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  A Repeated Measures fMRI Study of the Effects of Learning on a Tower of London Task

Gaber, T., Dockery, C., Varkuti, B., Uludaq, K., & Birbaumer, N. (2009). A Repeated Measures fMRI Study of the Effects of Learning on a Tower of London Task. Poster presented at 49th Annual Meeting of the Society for Psychophysiological Research, Berlin, Germany.

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 Creators:
Gaber, TJ1, 2, Author              
Dockery, CA, Author
Varkuti, B, Author
Uludaq, K1, 2, Author              
Birbaumer, N, Author
Affiliations:
1Former Department MRZ, Max Planck Institute for Biological Cybernetics, Max Planck Society, Spemannstrasse 38, 72076 Tübingen, DE, ou_2528700              
2Max Planck Institute for Biological Cybernetics, Max Planck Society, Spemannstrasse 38, 72076 Tübingen, DE, ou_1497794              

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 Abstract: The Tower of London task (TOL) is a common test to measure executive function impairment in patients with a number of psychiatric conditions (e.g., schizophrenia, depression). Although substantial research has been carried out to investigate cortical interconnections and functional involvements in complex planning, little is known about the effect of learning in regard to the nature of changes in behavior and cortical activation for Tower of London test performance. In contrast to commonly used single session designs, we repeatedly measured 8 healthy subjects (3 male) three times over a period of three weeks in a task load - balanced TOL design. In addition, long term effects were targeted in a 6 months follow up measurement. Functional magnetic resonance imaging was performed for the sessions duringweek 1, week 3 and after 6 months. In order to obtain unbiased activation maps of the targeted cognitive functions, a perceptually matched control condition (calculation task) was introduced into the established TOL protocol (Dockery et al. 2009).Marked behavioral effects and substantial changes in functional activation maps over sessions suggest the importance of learning on functional reorganization in higher cognitive functioning such as complex planning processes. Our findings are discussed in light of established theoretical concepts and possible future applications.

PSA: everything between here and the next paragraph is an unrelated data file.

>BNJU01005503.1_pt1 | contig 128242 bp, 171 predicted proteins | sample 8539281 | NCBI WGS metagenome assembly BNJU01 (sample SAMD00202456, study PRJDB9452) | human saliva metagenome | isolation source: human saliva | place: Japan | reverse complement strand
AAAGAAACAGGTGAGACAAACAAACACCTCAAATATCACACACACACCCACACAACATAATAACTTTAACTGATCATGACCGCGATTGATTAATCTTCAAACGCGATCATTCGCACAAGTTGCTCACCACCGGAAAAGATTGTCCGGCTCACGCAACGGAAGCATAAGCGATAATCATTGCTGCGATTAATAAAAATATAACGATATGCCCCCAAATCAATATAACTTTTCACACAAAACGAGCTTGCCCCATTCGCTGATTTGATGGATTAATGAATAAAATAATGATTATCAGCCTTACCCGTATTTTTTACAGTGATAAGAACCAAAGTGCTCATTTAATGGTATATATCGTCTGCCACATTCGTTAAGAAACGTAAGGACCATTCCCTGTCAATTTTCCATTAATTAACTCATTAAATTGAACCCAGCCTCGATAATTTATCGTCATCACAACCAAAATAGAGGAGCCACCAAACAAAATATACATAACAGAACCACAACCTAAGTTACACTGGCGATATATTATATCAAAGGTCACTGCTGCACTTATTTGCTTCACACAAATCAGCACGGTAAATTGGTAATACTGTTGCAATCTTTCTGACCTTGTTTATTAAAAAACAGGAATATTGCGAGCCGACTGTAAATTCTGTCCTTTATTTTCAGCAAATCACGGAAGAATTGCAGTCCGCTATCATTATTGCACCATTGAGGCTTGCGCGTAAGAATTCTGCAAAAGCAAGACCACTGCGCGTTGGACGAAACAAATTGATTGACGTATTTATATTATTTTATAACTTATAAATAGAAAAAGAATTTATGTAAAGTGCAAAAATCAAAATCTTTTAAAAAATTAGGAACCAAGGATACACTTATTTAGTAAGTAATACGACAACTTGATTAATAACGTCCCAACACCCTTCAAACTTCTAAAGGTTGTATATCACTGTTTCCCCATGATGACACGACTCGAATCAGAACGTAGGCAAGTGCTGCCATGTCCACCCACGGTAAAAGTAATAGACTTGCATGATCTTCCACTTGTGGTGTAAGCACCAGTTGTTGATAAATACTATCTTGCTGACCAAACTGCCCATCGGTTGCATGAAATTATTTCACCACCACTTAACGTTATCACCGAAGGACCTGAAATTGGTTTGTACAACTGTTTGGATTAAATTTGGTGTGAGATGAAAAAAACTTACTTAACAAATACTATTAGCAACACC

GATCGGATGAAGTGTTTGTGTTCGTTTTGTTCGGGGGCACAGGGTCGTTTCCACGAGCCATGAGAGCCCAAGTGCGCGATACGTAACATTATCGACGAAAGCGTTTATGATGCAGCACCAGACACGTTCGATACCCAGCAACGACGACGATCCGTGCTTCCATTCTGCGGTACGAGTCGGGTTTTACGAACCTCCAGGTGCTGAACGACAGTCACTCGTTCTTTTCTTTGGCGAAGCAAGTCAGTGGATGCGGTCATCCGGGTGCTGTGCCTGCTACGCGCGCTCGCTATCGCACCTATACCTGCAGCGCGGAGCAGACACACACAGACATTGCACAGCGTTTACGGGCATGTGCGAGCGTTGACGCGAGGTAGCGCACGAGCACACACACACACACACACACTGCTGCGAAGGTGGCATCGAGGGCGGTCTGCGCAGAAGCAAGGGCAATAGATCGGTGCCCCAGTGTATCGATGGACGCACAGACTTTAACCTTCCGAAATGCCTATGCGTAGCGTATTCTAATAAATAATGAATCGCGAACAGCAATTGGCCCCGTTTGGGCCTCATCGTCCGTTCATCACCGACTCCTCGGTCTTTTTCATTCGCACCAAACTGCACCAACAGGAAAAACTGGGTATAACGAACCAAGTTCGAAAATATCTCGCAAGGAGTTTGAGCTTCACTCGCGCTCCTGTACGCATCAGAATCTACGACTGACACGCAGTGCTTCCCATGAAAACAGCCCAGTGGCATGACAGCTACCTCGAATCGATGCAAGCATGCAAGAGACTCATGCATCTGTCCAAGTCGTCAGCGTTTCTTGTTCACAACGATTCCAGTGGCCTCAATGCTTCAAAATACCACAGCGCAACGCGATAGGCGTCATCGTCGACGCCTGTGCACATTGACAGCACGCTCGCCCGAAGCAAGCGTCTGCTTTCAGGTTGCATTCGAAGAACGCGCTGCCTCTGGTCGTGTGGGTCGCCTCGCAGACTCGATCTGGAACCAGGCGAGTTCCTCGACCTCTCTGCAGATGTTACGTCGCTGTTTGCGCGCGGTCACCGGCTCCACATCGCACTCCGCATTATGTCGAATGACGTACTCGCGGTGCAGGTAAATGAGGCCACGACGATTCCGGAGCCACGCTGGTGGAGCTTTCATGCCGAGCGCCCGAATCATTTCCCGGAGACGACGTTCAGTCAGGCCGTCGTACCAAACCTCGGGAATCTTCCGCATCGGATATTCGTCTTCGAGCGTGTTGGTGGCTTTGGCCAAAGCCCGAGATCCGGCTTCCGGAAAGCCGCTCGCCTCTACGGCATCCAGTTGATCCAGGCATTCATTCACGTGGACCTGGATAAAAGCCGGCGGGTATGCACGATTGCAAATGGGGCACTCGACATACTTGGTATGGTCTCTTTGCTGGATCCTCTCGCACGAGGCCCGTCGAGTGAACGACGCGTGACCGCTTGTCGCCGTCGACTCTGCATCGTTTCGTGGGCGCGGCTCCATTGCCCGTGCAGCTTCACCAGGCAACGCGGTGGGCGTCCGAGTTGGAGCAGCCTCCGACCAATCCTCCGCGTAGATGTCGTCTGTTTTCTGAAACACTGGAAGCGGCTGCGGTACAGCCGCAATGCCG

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 Dates: 2009-11
 Publication Status: Published in print
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 Rev. Type: -
 Identifiers: DOI: 10.1111/j.1469-8986.2009.00920.x
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Title: 49th Annual Meeting of the Society for Psychophysiological Research
Place of Event: Berlin, Germany
Start-/End Date: 2009-10-21 - 2009-10-24

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Title: Psychophysiology
Source Genre: Journal
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Publ. Info: New York, NY [etc.] : Blackwell Publishing Inc. [etc.]
Pages: - Volume / Issue: 46 (Supplement 1) Sequence Number: 134 Start / End Page: S150 Identifier: ISSN: 0048-5772
CoNE: https://pure.mpg.de/cone/journals/resource/954925334698